China's slowdown deepens, raises risks to global economy

@CNNMoney July 13, 2012: 11:07 AM ET
China's economic growth recently slowed to its weakest level since early 2009.

China's economic growth recently slowed to its weakest pace since early 2009.

NEW YORK (CNNMoney) -- China is growing at its slowest pace since the recession -- a worrisome sign for the broader global economy.

Compared to a year earlier, China's economy grew 7.6% in the second quarter, the National Bureau of Statistics said Friday, marking a deceleration from an 8.1% growth rate in the prior quarter and the slowest growth since early 2009.

While the rate still sounds fast compared to paltry 2% growth in the United States, it marks an uncomfortable soft patch for China. Over the last three decades, the country has barreled ahead at an average of about 10% a year.

The slowdown can be blamed on a variety of factors. China's government was aiming for a slight deceleration, as it tried to tame its real estate boom and rapid inflation.

Those measures have largely worked, with ongoing real estate regulations weakening property sales. Meanwhile, inflation recently fell to its lowest rate in two years.

But the timing of those efforts has coincided with turmoil in the global economy. Weaker demand from foreign customers, especially in Europe and the United States, has hit Chinese exports hard, and its manufacturing sector has slowed.

Overall, the economy is now slowing more quickly than initially hoped, and the ripple effect can be felt especially at large multi-national companies.

China is the United States' third largest customer for exports, after Canada and Mexico, and many American companies are relying on strong sales there to boost their bottom lines.

"American and European companies that have been seeing really poor performance at home, were coming to rely on China to be the growth engine for their company," said David Hartman, practice director at Blue Canyon Partners in Beijing. "They're worried now, what happens if that growth engine slows down?"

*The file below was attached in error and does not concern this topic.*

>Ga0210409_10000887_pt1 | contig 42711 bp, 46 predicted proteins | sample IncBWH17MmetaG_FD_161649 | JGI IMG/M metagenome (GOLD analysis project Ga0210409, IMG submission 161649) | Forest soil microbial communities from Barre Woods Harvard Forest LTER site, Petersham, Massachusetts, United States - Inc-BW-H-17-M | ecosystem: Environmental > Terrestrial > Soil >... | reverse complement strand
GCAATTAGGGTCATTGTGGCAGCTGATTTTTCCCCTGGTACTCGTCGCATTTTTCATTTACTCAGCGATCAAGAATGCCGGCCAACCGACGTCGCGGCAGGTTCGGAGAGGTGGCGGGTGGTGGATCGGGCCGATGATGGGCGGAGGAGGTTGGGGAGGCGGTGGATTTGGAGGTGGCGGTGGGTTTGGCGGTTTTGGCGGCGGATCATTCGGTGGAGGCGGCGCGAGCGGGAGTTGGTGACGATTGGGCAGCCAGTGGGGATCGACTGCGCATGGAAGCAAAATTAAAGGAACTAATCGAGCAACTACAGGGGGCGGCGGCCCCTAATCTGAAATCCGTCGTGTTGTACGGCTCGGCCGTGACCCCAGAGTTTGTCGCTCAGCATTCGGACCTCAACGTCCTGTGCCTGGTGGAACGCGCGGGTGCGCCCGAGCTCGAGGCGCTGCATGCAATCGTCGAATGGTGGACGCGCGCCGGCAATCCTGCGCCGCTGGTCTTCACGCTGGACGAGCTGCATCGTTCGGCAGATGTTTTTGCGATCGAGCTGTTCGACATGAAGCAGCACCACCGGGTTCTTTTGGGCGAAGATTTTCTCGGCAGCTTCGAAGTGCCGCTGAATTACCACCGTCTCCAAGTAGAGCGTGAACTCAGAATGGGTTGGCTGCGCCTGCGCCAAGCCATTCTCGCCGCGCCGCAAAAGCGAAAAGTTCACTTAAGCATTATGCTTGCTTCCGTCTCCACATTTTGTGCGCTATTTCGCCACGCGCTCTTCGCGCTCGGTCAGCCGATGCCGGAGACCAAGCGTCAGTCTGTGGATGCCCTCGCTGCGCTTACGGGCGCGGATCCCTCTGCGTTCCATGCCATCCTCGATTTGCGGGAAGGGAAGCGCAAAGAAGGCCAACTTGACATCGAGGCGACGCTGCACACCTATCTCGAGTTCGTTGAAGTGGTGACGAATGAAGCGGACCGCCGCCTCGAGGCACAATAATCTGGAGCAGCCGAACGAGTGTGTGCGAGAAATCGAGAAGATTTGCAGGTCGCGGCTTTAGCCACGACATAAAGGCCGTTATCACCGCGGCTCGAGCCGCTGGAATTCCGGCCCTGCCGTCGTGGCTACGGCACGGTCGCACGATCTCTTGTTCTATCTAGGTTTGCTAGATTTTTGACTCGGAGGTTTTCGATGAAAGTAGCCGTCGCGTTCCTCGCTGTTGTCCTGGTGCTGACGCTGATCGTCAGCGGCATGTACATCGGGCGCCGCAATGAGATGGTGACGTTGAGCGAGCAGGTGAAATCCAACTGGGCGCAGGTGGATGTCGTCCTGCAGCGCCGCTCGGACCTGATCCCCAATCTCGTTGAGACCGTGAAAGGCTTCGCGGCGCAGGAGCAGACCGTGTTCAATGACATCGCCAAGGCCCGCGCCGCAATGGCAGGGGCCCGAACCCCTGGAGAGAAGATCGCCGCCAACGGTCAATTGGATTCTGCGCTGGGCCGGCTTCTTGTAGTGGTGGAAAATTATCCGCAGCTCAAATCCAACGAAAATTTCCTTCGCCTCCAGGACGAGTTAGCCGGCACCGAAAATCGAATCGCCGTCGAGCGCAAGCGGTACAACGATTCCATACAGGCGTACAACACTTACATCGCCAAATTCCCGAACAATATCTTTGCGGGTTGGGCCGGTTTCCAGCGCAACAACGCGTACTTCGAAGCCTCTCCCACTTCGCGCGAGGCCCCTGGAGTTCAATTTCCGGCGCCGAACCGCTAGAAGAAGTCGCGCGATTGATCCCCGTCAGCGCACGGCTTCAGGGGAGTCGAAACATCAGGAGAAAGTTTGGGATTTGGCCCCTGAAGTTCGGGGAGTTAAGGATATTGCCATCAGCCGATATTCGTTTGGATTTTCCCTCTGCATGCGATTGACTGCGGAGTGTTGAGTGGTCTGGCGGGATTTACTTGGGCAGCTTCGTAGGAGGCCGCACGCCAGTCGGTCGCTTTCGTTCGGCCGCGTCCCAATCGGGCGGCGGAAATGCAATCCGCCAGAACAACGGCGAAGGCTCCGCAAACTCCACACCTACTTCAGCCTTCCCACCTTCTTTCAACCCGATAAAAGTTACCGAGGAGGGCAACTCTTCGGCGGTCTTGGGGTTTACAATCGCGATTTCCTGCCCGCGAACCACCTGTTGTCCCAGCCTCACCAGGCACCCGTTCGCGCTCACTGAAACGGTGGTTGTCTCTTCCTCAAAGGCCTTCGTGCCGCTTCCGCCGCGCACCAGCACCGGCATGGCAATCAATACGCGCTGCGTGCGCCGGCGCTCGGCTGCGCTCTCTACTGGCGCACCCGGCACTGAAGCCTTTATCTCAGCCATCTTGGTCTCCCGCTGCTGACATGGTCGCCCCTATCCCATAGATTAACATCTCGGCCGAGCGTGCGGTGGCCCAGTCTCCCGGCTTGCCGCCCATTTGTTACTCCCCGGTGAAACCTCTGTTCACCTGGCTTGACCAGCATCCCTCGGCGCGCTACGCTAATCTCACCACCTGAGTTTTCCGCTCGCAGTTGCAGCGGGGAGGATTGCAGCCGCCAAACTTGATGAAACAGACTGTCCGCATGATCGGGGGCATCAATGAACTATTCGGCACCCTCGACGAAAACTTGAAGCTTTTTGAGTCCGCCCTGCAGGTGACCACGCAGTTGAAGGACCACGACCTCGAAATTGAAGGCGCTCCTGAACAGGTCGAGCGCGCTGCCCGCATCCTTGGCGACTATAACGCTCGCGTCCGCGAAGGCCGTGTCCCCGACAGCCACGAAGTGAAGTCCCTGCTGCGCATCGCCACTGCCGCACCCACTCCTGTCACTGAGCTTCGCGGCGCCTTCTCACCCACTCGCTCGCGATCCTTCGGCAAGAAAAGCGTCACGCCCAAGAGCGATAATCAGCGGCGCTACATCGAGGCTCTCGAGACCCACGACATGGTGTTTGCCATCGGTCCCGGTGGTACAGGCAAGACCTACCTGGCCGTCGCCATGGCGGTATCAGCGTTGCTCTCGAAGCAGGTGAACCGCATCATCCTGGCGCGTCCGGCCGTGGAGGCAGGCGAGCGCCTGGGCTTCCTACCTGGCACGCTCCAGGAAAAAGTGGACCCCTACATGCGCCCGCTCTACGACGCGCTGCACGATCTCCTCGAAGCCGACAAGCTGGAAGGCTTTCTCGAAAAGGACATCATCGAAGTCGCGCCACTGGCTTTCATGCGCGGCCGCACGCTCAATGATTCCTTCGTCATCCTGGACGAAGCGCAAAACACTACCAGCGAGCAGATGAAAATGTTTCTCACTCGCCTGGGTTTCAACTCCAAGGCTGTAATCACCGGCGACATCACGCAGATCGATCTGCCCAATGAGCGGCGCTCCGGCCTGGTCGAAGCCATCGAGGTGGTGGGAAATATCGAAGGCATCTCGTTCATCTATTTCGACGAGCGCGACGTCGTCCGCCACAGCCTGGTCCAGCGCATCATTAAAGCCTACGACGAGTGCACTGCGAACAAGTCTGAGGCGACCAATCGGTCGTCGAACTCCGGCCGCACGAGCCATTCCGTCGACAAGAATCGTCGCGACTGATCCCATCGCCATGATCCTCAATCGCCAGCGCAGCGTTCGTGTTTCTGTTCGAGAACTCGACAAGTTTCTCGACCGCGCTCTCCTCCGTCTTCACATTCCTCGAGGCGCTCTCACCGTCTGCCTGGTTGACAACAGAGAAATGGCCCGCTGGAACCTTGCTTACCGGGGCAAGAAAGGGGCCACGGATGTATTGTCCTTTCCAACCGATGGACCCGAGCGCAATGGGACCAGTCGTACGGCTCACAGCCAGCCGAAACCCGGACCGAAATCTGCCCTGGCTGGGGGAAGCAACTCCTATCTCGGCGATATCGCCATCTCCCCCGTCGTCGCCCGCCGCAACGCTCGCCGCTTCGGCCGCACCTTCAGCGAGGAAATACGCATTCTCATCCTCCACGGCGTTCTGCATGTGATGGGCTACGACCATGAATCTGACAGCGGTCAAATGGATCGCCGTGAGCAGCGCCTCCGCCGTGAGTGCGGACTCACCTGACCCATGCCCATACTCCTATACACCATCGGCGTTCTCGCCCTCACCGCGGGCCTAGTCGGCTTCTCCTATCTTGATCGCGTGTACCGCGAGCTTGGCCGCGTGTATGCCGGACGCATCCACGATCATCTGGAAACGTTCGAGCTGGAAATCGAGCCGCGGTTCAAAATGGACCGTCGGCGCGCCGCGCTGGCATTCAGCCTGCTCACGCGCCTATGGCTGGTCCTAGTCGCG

Advanced Micro Devices (AMD, Fortune 500), a chip maker based in Sunnyvale, Calif., lowered its sales outlook earlier this week, citing softer demand in China. So too did Cummins, an engine-maker based in Columbus, Ind.

Chinese steel manufacturer Baoshan Iron & Steel announced it will lower steel prices, implying demand from infrastructure projects is waning. Aluminum maker Alcoa (AA, Fortune 500) also cited "delayed infrastructure spending" in China in its latest earnings release.

While the construction and industrial boom has been slowing, Chinese consumers have not been feeling the slowdown as dramatically. Retail sales have been holding up strong -- a sign that government efforts to shift the economy toward more domestic demand may be working.

Income for urban households was up 9.7%, comparing the first half of 2012 to that same period last year. For rural households, income was up 12.4%, adjusted for inflation.

"On the street there is absolutely no visible slowdown at all," Hartman said. "The retail stores are still full. People are still shopping and buying things."

Stabilizing the economy is now China's top priority, Premier Wen Jiabao said this week.

"As a developing nation, China needs to maintain a certain level of economic growth so as to provide a foundation for economic and social development, as well as the improvement of people's livelihoods," Wen said, according to official news agency Xinhua.

As part of its stimulative efforts, the People's Bank of China cut interest rates twice since June and has also tried to spur growth by freeing up bank reserves.

Bank lending has started to pick up in China, and economists are hopeful that this will lead to stronger economic growth in the second half of the year. To top of page

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